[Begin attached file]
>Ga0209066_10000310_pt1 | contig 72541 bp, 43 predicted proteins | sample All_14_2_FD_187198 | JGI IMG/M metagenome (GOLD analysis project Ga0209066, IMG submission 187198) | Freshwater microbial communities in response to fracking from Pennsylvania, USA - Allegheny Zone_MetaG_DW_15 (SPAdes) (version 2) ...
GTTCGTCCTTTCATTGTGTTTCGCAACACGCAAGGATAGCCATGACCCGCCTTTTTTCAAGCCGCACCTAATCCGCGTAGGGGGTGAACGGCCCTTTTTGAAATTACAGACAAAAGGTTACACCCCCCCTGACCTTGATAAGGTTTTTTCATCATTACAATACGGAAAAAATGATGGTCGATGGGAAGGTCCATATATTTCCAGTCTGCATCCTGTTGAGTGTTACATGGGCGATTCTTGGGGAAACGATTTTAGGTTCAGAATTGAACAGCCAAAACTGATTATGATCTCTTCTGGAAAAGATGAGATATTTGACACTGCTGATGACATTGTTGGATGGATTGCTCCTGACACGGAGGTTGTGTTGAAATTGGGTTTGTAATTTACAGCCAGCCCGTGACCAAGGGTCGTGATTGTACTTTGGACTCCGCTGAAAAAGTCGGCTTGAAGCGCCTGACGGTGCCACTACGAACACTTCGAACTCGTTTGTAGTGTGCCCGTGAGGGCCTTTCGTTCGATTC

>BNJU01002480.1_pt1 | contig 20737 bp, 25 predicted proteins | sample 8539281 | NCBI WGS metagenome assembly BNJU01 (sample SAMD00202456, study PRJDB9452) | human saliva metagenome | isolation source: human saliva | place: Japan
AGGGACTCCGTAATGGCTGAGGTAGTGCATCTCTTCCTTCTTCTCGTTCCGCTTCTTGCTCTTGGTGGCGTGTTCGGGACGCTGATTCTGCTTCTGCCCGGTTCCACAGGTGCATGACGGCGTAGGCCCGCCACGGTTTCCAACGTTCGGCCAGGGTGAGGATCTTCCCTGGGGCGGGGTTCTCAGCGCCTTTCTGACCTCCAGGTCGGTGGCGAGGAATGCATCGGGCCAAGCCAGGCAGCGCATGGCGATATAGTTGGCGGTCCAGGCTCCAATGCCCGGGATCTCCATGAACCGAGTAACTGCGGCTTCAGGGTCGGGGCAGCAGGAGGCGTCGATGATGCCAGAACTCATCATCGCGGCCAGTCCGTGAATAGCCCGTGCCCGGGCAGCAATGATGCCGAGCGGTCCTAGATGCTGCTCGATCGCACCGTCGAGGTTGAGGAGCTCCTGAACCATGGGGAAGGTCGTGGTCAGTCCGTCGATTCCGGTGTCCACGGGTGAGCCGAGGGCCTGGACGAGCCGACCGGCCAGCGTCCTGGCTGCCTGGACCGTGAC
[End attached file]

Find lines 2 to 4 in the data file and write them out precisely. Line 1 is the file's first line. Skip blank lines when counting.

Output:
GTTCGTCCTTTCATTGTGTTTCGCAACACGCAAGGATAGCCATGACCCGCCTTTTTTCAAGCCGCACCTAATCCGCGTAGGGGGTGAACGGCCCTTTTTGAAATTACAGACAAAAGGTTACACCCCCCCTGACCTTGATAAGGTTTTTTCATCATTACAATACGGAAAAAATGATGGTCGATGGGAAGGTCCATATATTTCCAGTCTGCATCCTGTTGAGTGTTACATGGGCGATTCTTGGGGAAACGATTTTAGGTTCAGAATTGAACAGCCAAAACTGATTATGATCTCTTCTGGAAAAGATGAGATATTTGACACTGCTGATGACATTGTTGGATGGATTGCTCCTGACACGGAGGTTGTGTTGAAATTGGGTTTGTAATTTACAGCCAGCCCGTGACCAAGGGTCGTGATTGTACTTTGGACTCCGCTGAAAAAGTCGGCTTGAAGCGCCTGACGGTGCCACTACGAACACTTCGAACTCGTTTGTAGTGTGCCCGTGAGGGCCTTTCGTTCGATTC

>BNJU01002480.1_pt1 | contig 20737 bp, 25 predicted proteins | sample 8539281 | NCBI WGS metagenome assembly BNJU01 (sample SAMD00202456, study PRJDB9452) | human saliva metagenome | isolation source: human saliva | place: Japan
AGGGACTCCGTAATGGCTGAGGTAGTGCATCTCTTCCTTCTTCTCGTTCCGCTTCTTGCTCTTGGTGGCGTGTTCGGGACGCTGATTCTGCTTCTGCCCGGTTCCACAGGTGCATGACGGCGTAGGCCCGCCACGGTTTCCAACGTTCGGCCAGGGTGAGGATCTTCCCTGGGGCGGGGTTCTCAGCGCCTTTCTGACCTCCAGGTCGGTGGCGAGGAATGCATCGGGCCAAGCCAGGCAGCGCATGGCGATATAGTTGGCGGTCCAGGCTCCAATGCCCGGGATCTCCATGAACCGAGTAACTGCGGCTTCAGGGTCGGGGCAGCAGGAGGCGTCGATGATGCCAGAACTCATCATCGCGGCCAGTCCGTGAATAGCCCGTGCCCGGGCAGCAATGATGCCGAGCGGTCCTAGATGCTGCTCGATCGCACCGTCGAGGTTGAGGAGCTCCTGAACCATGGGGAAGGTCGTGGTCAGTCCGTCGATTCCGGTGTCCACGGGTGAGCCGAGGGCCTGGACGAGCCGACCGGCCAGCGTCCTGGCTGCCTGGACCGTGAC